Various facets of the target business are investigated by the Acquirer before he signs the deal:

·       Corporate information

·       Secretarial compliances

·       Finances

·       HR

·       Property

·       Intellectual Property

·       Contracts

·       Insurances

·       Litigation

When we say marketing content is an asset, its key metrics lie in its:

Content is an important asset for a business that uses the internet to expand is outreach.

The primary principle being followed by the content based e-commerce industry is that targeted delivery of content (relatable and compelling content reaching target market) will push sales of products. So, the value in this content gets directly linked to the sale it generates.






THE PROTECTION of this value?

Under applicable law, especially intellectual property (“IP”) laws, it has become extremely important to secure its ownership owing to the massive levels of innovation and critical inside information about the brand that go into targeted content.

Moving ahead, we will attempt to detail a few key issues that players in the content based e-commerce industry need to keep in mind about the ownership of content.

  1. Written content: All written content is protected as ‘literary work’ under the Copyright Act, 1957 (“Act”), and would therefore be eligible for all protections afforded under the Act.


The questions that arise?

Who owns written material created by the employees of a content based marketing (CM) company?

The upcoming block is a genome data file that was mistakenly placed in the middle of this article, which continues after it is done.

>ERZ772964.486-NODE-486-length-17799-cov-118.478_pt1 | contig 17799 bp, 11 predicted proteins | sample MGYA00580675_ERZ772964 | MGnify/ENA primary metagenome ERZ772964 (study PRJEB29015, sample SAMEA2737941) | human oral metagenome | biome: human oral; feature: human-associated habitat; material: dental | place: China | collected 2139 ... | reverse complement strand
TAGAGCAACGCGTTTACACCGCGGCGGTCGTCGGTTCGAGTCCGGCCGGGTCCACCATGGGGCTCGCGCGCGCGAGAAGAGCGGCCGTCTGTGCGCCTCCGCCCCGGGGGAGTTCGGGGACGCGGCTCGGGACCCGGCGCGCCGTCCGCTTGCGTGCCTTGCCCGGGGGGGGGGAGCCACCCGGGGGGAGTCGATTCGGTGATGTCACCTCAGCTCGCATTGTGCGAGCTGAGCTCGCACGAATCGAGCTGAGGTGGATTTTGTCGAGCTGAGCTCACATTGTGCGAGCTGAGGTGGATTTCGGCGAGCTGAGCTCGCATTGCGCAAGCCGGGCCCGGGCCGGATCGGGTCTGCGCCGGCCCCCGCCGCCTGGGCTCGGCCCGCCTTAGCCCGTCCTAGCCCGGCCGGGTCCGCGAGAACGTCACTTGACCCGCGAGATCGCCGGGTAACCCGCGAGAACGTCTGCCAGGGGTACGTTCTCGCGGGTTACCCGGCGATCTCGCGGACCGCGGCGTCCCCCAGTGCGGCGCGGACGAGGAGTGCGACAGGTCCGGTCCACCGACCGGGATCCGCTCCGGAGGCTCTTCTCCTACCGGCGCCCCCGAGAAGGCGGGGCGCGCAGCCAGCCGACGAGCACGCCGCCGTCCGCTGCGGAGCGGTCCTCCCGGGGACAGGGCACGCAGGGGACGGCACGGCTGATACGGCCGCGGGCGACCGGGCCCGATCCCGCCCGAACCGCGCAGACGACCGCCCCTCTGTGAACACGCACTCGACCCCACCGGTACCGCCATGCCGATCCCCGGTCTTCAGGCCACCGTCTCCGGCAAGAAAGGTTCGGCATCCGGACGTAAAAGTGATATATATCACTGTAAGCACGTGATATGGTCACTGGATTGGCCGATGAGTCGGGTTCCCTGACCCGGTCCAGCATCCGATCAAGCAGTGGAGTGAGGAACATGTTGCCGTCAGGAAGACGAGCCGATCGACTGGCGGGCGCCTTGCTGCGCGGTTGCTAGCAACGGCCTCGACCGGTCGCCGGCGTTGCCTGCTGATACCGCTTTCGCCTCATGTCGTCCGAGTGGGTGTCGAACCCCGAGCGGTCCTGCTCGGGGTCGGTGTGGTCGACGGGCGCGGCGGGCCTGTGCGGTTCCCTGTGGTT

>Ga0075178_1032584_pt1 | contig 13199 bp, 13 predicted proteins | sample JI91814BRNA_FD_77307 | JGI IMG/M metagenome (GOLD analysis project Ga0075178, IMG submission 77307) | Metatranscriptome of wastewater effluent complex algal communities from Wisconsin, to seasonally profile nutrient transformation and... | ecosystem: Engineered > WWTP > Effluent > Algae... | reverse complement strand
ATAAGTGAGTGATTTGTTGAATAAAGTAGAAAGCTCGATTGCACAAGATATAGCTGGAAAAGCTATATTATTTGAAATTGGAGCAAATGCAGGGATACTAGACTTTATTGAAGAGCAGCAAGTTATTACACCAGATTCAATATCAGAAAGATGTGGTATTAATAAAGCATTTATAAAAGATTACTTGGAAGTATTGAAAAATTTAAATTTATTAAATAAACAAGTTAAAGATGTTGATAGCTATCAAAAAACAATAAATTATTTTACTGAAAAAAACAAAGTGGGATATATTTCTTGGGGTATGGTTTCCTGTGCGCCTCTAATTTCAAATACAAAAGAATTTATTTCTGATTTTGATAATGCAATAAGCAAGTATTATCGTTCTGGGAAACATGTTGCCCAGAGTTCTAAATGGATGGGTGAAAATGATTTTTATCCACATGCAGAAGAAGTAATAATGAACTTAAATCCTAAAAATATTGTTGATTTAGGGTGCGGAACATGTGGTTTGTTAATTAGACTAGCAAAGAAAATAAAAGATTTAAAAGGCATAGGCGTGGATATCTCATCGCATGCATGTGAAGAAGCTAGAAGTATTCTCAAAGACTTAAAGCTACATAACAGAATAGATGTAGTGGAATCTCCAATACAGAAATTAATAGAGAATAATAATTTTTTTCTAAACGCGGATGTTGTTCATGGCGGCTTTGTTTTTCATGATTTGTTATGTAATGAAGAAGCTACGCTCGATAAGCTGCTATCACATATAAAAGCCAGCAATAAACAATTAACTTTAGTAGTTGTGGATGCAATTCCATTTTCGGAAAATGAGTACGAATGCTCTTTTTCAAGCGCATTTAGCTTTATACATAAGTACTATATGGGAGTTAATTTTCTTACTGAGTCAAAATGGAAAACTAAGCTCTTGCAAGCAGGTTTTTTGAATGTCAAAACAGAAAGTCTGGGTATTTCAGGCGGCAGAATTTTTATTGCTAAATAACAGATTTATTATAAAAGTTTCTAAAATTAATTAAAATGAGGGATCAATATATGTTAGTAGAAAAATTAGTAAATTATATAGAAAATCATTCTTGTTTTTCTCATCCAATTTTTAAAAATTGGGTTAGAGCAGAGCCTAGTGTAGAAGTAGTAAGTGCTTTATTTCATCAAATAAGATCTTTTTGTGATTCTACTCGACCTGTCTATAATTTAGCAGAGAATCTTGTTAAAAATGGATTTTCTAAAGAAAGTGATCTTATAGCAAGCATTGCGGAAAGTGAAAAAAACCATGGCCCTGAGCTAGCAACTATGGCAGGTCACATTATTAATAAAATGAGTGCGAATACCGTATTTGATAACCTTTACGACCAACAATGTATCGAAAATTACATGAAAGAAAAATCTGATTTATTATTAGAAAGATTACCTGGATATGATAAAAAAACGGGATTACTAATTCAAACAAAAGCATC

In the absence of a contract to the contrary it is intellectual property of the employer by default.

Who owns the written material created by freelancers/consultants/vendors working with the CM company?


In the absence of a contract to the contrary it is intellectual property of the freelancer/consultant/vendor by default.



Who owns the written material created by anyone in general?



The author of the work. Deemed first owner.

Our actionable step as CM company/buyer of CM company?

Check the existence of employment agreements that clearly and exhaustively state that all written material created by the employees during the term of their employment is exclusively the IP of the employer company.

Similarly, if content is being created by freelance authors, consultants or hired agencies, it is imperative that the contract for hire/service contains provisions for protection of IP in favour of the content company.

A work-for-hire concept would not however, be applicable in cases of independent authors.

  1. Pictures, animation, photos and other artistic material: These would be protected as ‘artistic works’ under the Act.


Are ownership laws of these different from those applicable to literary works?

Similar ownership restrictions and regulations in relation to employees and consultants, as mentioned for literary works, would be applicable here.

Additionally, for photographs, paintings, portraits and engravings, the artist/person involved in their creation would be deemed to be the owner and would accordingly be protected.

  1. Films or videos: These are referred to as “cinematographic films” under the Copyright Act 1957.


Are ownership laws of these different from those applicable to literary and artistic works?

In the case of a work created by an author in the course of his or her employment under a contract of service or apprenticeship, then the employer is the first owner of the work have similar ownership restrictions on employees.

What about rights other than ownership rights, e.g. royalty?


Contracts of employment or for employment do not affect the rights of a person who is the creator of any original literary, dramatic, musical or artistic work that is incorporated in a cinematograph film, as has been clarified by the 2012 amendment to the Act.